Hawke's Bay Regional Council has put a freeze on new water consents for the Heretaunga Plains, saying current groundwater takes are at the limit of what is environmentally acceptable.
Regional council chair Rex Graham said it was clear at the height of summer more water was being pulled out of the Heretaunga aquifer than its streams and rivers could cope with.
The information has been presented to the community stakeholder TANK Group, which is reviewing the way land and water resources are managed in the Greater Heretaunga and Ahuriri area.
The area encompasses the Tutaekuri, Ahuriri, Ngaruroro and Karamu catchments ('TANK'), plus the Heretaunga Plains aquifer system.
About 85 percent of Hawke's Bay people live, work, have businesses and grow food for others on the Heretaunga Plains.
Mr Graham said this meant allocating further water appeared to be no longer acceptable.
"What we are saying now is that the evidence demonstrates we should not allow increased volumes to be taken from groundwater, let alone issue new water consents from the Heretaunga Aquifer.
"Options may exist to free up some water for further allocation through greater water-use efficiency or through a storage scheme.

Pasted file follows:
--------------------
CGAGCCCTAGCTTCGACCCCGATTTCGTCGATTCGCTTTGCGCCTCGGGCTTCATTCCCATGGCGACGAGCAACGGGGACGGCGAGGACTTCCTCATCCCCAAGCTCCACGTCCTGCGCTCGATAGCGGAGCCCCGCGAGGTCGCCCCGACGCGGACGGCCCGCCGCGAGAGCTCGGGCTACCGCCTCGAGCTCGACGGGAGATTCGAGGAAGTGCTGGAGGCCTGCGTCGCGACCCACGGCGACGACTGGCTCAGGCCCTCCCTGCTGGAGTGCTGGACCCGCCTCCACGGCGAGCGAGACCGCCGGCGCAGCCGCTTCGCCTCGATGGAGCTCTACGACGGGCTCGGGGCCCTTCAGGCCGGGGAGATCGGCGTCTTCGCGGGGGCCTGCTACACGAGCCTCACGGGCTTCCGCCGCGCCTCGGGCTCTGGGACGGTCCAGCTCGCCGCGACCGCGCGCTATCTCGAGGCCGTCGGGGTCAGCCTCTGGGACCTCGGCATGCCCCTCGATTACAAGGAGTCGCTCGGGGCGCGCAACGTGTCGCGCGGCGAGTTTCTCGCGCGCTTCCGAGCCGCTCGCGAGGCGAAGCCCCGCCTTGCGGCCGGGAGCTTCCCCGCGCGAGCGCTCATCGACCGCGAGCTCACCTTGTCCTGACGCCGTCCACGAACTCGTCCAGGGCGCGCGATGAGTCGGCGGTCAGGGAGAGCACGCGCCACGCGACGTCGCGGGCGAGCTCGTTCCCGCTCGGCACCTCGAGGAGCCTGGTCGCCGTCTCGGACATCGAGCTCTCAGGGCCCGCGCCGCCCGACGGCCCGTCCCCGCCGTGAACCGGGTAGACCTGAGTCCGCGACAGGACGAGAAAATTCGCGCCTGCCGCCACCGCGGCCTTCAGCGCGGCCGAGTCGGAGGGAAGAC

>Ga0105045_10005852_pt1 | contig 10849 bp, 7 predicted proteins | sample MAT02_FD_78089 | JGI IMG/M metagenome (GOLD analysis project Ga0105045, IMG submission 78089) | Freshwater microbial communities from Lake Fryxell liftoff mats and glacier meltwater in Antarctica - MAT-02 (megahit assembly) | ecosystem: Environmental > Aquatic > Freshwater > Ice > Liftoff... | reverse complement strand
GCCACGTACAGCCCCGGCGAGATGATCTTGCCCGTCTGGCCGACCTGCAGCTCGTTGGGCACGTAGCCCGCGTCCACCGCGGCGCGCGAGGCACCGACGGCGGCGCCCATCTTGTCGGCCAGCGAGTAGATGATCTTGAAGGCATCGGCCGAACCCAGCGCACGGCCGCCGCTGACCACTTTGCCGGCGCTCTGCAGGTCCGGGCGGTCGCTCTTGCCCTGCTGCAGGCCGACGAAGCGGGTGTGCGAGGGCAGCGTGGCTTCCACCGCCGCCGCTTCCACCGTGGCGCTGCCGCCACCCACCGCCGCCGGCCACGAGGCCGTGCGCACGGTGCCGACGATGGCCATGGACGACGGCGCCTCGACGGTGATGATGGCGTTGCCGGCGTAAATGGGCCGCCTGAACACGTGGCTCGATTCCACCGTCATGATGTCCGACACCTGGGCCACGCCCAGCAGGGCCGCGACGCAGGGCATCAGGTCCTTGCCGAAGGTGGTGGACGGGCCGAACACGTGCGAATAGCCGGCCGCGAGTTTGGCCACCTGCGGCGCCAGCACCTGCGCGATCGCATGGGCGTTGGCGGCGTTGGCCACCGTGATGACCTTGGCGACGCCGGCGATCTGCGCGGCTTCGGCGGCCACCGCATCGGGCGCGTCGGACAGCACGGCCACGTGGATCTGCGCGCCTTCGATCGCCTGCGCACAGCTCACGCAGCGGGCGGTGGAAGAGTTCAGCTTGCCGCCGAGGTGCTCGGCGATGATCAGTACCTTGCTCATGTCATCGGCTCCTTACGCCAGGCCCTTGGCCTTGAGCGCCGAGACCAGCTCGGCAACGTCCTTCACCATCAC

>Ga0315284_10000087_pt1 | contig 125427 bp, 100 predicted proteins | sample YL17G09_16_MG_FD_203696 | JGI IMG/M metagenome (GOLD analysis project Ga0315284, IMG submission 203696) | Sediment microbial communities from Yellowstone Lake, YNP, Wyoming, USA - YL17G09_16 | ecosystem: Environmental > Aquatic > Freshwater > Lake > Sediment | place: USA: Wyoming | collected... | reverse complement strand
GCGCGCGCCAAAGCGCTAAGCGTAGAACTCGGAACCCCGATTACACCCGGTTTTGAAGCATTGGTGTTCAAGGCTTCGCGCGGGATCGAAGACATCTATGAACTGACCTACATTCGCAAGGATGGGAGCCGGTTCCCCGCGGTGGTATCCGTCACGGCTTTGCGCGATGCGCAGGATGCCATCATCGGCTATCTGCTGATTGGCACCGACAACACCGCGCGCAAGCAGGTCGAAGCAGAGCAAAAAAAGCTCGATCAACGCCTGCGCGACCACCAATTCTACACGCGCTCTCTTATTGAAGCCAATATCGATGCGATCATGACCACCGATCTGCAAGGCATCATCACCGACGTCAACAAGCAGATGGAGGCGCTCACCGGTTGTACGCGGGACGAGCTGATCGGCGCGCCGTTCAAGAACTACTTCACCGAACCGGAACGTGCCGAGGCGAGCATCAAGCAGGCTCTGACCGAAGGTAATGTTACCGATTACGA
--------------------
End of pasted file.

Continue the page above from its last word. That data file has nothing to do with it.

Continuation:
"There may also be scope to allocate more water in the future through augmenting stream flows from groundwater in a manner that reduces the overall environmental impact. All these options are being explored by the TANK Group," he said.
Mr Graham said further HBRC science advice provided to the TANK Group indicates that all groundwater takes from the Heretaunga Aquifer are ultimately connected to surface water flow.
The effect of the takes vary with location, but over time all takes are estimated to have an effect on surface water flows.
"We are all in this together no matter where we are on the Heretaunga Plains," he said.